Just kidding. I don’t really know if this is the secret or not. But if there is one thing I have learned in college, it’s that college students are astounded that brownies don’t have to be made from a mix…and that homemade brownies, from scratch, no mix, are a million times better than brownies from a mix. Why? Because they’re made with Baker’s chocolate, not cocoa. There has been a pin going viral on Pinterest that is a make-your-own brownie mix (“Wow! I’m never making brownies from a mix again!”), and while make-your-own mixes are wonderful because they cut out all those unpronounceable ingredients that make us think we can’t make our own in the first place, they still contain unsweetened cocoa instead of Baker’s chocolate.
I know I’m not the first person to discover this secret…and not just because I learned it from my mother. And I also don’t profess that my brownies are the best. That award goes to my mother and my roommate (she does something magical with Nutella, I don’t even…). However, the “easy” label that mixes get really is a farce, because even better, more rich and chocolatey brownies are just as easy to make. This is especially true if you have one of those new-fangled microwave things.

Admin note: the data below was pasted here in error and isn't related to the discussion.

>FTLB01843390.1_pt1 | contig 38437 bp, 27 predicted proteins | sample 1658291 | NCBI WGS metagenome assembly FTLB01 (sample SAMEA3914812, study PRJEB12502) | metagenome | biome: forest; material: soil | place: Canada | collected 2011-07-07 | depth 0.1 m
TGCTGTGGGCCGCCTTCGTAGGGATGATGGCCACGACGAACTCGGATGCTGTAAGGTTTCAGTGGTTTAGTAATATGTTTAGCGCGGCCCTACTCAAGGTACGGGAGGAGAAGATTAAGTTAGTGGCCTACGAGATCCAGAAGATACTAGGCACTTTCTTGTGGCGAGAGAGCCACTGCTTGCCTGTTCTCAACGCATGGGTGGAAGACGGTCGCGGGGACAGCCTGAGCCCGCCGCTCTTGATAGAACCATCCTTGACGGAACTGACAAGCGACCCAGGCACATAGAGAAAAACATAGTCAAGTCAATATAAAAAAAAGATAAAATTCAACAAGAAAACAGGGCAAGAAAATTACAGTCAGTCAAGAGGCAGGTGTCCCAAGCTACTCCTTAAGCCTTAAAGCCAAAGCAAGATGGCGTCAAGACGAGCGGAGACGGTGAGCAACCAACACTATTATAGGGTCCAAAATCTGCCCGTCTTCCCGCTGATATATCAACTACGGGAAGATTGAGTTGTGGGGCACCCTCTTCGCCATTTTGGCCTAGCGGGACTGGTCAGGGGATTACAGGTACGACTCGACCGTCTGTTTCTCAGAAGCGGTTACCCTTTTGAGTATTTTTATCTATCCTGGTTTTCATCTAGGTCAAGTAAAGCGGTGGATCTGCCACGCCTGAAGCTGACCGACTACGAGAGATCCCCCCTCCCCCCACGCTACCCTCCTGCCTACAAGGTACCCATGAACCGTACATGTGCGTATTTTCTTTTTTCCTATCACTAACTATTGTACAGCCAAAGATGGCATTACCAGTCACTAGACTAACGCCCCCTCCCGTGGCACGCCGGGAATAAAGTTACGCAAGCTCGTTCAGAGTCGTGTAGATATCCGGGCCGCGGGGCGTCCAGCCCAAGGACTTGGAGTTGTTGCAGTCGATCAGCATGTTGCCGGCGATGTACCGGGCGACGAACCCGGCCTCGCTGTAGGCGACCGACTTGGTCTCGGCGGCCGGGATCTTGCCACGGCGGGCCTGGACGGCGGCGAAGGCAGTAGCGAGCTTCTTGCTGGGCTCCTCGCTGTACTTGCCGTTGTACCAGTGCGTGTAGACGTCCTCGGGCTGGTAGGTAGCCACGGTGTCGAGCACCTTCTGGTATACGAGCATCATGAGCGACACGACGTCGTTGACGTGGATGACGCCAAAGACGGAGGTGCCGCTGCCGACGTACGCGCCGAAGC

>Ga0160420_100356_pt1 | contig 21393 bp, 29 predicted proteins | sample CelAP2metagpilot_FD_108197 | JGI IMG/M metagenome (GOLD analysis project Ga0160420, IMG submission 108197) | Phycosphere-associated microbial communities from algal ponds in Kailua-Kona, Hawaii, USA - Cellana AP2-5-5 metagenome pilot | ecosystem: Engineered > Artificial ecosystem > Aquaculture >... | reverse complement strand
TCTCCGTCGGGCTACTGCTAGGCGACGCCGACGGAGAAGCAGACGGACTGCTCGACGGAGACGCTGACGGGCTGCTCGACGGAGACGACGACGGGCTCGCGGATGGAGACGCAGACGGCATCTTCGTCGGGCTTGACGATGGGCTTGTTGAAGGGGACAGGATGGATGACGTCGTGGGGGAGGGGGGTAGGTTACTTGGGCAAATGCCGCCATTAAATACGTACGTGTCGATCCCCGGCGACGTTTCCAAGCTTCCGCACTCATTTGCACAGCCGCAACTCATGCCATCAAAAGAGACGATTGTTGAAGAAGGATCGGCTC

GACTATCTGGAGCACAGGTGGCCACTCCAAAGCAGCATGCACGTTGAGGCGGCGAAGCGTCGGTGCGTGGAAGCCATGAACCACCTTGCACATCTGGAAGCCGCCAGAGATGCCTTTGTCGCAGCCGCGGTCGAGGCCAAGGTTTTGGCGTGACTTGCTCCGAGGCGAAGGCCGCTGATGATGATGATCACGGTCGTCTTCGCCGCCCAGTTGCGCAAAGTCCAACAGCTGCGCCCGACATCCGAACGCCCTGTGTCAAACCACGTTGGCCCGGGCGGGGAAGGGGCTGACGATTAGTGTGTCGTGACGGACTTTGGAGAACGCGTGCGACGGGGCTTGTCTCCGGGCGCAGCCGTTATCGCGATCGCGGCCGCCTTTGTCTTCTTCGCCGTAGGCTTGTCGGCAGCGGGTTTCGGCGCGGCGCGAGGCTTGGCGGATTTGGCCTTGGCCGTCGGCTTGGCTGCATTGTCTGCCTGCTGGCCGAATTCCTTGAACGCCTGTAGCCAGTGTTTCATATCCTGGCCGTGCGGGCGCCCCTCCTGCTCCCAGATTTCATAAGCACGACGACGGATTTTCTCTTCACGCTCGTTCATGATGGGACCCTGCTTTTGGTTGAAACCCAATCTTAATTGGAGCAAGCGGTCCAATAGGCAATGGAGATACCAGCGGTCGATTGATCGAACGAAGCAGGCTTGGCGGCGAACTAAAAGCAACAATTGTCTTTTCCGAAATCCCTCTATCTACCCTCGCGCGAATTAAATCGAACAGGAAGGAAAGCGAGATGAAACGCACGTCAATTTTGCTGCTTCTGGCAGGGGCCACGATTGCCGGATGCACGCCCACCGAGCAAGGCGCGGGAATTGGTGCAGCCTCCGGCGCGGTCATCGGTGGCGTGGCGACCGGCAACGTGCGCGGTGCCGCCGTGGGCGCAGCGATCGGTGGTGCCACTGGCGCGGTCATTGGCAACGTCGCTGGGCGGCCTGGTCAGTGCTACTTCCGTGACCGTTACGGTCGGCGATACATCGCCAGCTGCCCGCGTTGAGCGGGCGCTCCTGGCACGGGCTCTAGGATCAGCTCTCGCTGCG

Lauren’s Best Brownies
I did not invent this recipe, but I am also unsure of its original source. My mother copied it over from her own recipe stockpile for me ages ago. If it has any specific source, it is likely the Joy of Cooking.
3/4 cup flour
1 cup sugar
1/3 cup butter
2 squares unsweetened Baker’s chocolate
1/2 tsp salt
1/2 tsp baking powder
1 tsp vanilla
Optional: Chocolate chips, white chocolate chips, butterscotch chips, nuts, what have you. Really, the options for add-ins are endless. I even once swapped out the vanilla for peppermint extract.
1. Preheat the oven to 350°F.
2. Melt butter and chocolate together. You can do this using a double boiler OR on low heat in a saucepan OR in the microwave. Just be careful to stir often.
3. Mix in eggs, sugar, and vanilla.
4. Combine dry ingredients in a separate bowl and stir into wet mixture gradually, mixing until the lumps are gone.
5. Grease a 9″ square baking dish (or pie plate, or some other smallish baking dish) and pour in the batter. The batter should be fluid enough that you can simply tilt the dish to make sure it is fully distributed.
6. Bake for 25 minutes. Time may need adjusting depending on your cooking vessel.
7. Cut into slices and enjoy with milk and friends! But don’t eat the friends. Just talk to them.